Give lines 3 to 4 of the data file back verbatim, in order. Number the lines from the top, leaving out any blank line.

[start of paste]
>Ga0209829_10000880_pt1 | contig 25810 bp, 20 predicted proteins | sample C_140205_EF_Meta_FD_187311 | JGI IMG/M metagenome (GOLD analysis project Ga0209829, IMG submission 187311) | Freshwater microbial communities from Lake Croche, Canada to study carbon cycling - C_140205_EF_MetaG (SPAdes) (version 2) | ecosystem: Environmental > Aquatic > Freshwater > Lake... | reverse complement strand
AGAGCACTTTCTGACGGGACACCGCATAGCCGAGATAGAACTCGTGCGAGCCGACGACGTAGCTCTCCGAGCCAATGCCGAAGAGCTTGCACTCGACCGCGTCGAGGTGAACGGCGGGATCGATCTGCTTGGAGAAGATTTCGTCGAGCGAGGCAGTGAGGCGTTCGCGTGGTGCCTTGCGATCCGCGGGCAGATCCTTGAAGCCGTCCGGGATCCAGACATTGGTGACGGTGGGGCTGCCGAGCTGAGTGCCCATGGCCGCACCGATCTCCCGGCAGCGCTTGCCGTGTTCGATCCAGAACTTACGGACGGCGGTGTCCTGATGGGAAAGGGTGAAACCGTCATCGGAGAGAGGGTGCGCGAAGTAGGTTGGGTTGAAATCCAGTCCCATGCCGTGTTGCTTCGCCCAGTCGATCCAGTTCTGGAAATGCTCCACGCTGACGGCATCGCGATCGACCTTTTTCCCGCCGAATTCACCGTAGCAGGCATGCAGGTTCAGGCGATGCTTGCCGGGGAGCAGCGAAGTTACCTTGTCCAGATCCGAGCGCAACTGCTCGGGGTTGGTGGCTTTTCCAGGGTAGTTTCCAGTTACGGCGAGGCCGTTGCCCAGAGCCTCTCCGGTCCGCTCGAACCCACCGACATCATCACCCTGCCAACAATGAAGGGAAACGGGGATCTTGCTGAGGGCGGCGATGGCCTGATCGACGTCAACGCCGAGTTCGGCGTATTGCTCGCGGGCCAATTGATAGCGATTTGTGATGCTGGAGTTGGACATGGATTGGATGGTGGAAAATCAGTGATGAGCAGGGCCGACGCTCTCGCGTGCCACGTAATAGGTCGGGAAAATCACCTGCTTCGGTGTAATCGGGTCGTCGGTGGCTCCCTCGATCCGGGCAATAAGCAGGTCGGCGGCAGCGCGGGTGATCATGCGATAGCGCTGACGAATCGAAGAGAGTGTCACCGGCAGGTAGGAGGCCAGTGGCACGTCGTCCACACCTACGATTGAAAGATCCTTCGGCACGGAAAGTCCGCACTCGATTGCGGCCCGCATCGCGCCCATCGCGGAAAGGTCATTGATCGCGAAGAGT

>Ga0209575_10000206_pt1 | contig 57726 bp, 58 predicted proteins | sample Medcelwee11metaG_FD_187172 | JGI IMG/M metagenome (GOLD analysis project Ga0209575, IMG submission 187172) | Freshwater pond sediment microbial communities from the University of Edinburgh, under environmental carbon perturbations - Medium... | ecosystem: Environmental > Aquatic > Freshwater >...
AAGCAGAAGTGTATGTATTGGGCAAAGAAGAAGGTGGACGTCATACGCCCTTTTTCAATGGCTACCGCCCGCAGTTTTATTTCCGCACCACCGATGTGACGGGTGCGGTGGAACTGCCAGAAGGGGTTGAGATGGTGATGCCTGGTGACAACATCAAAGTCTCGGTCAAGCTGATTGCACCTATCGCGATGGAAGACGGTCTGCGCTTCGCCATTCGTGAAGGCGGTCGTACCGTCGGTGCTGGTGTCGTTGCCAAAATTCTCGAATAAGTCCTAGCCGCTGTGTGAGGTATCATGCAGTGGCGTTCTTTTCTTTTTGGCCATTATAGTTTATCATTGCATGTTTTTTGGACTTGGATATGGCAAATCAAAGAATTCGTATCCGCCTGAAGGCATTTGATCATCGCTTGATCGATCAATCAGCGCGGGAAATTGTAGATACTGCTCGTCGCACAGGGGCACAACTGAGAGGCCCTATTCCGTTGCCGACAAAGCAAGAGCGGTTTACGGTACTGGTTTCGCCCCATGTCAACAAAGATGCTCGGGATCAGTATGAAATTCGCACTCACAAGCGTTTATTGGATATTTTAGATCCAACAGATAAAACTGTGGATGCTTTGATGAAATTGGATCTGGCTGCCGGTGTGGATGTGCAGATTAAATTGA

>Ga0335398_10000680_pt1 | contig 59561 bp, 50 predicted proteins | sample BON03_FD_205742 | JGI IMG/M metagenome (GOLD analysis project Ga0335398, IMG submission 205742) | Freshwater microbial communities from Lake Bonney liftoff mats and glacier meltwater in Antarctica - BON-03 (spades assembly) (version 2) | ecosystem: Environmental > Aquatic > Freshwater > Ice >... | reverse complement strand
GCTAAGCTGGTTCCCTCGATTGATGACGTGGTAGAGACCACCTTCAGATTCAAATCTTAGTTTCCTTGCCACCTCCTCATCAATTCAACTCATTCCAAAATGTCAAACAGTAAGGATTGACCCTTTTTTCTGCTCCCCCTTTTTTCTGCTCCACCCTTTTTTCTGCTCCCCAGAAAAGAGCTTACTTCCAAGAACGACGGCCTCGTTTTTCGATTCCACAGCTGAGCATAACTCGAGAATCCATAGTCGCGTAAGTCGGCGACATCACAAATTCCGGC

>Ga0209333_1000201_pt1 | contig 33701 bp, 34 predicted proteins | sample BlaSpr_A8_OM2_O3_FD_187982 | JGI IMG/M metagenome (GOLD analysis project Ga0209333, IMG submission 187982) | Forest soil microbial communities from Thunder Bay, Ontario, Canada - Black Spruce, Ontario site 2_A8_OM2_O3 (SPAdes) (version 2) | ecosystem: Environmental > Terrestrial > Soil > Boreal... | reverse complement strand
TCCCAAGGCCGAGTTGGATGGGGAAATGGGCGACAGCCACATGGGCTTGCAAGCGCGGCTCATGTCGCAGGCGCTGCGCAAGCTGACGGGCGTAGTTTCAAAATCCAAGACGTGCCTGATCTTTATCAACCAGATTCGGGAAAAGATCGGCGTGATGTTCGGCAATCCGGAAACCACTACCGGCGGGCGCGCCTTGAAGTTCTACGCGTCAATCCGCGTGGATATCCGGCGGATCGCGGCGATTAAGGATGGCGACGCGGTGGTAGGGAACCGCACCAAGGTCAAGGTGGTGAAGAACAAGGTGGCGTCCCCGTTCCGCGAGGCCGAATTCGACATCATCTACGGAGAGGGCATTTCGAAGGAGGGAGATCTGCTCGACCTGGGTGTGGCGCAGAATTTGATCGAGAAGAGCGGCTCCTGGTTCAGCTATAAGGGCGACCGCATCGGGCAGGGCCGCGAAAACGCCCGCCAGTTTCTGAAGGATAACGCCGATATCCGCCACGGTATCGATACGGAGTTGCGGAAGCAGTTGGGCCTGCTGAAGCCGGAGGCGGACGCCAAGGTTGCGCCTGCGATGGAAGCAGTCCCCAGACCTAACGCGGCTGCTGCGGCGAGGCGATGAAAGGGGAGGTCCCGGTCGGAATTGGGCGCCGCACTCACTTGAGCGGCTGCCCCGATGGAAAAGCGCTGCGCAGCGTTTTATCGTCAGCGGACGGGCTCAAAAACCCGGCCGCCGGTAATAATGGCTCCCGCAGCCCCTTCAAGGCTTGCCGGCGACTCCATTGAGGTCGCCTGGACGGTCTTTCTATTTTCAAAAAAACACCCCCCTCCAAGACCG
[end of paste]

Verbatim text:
>Ga0209575_10000206_pt1 | contig 57726 bp, 58 predicted proteins | sample Medcelwee11metaG_FD_187172 | JGI IMG/M metagenome (GOLD analysis project Ga0209575, IMG submission 187172) | Freshwater pond sediment microbial communities from the University of Edinburgh, under environmental carbon perturbations - Medium... | ecosystem: Environmental > Aquatic > Freshwater >...
AAGCAGAAGTGTATGTATTGGGCAAAGAAGAAGGTGGACGTCATACGCCCTTTTTCAATGGCTACCGCCCGCAGTTTTATTTCCGCACCACCGATGTGACGGGTGCGGTGGAACTGCCAGAAGGGGTTGAGATGGTGATGCCTGGTGACAACATCAAAGTCTCGGTCAAGCTGATTGCACCTATCGCGATGGAAGACGGTCTGCGCTTCGCCATTCGTGAAGGCGGTCGTACCGTCGGTGCTGGTGTCGTTGCCAAAATTCTCGAATAAGTCCTAGCCGCTGTGTGAGGTATCATGCAGTGGCGTTCTTTTCTTTTTGGCCATTATAGTTTATCATTGCATGTTTTTTGGACTTGGATATGGCAAATCAAAGAATTCGTATCCGCCTGAAGGCATTTGATCATCGCTTGATCGATCAATCAGCGCGGGAAATTGTAGATACTGCTCGTCGCACAGGGGCACAACTGAGAGGCCCTATTCCGTTGCCGACAAAGCAAGAGCGGTTTACGGTACTGGTTTCGCCCCATGTCAACAAAGATGCTCGGGATCAGTATGAAATTCGCACTCACAAGCGTTTATTGGATATTTTAGATCCAACAGATAAAACTGTGGATGCTTTGATGAAATTGGATCTGGCTGCCGGTGTGGATGTGCAGATTAAATTGA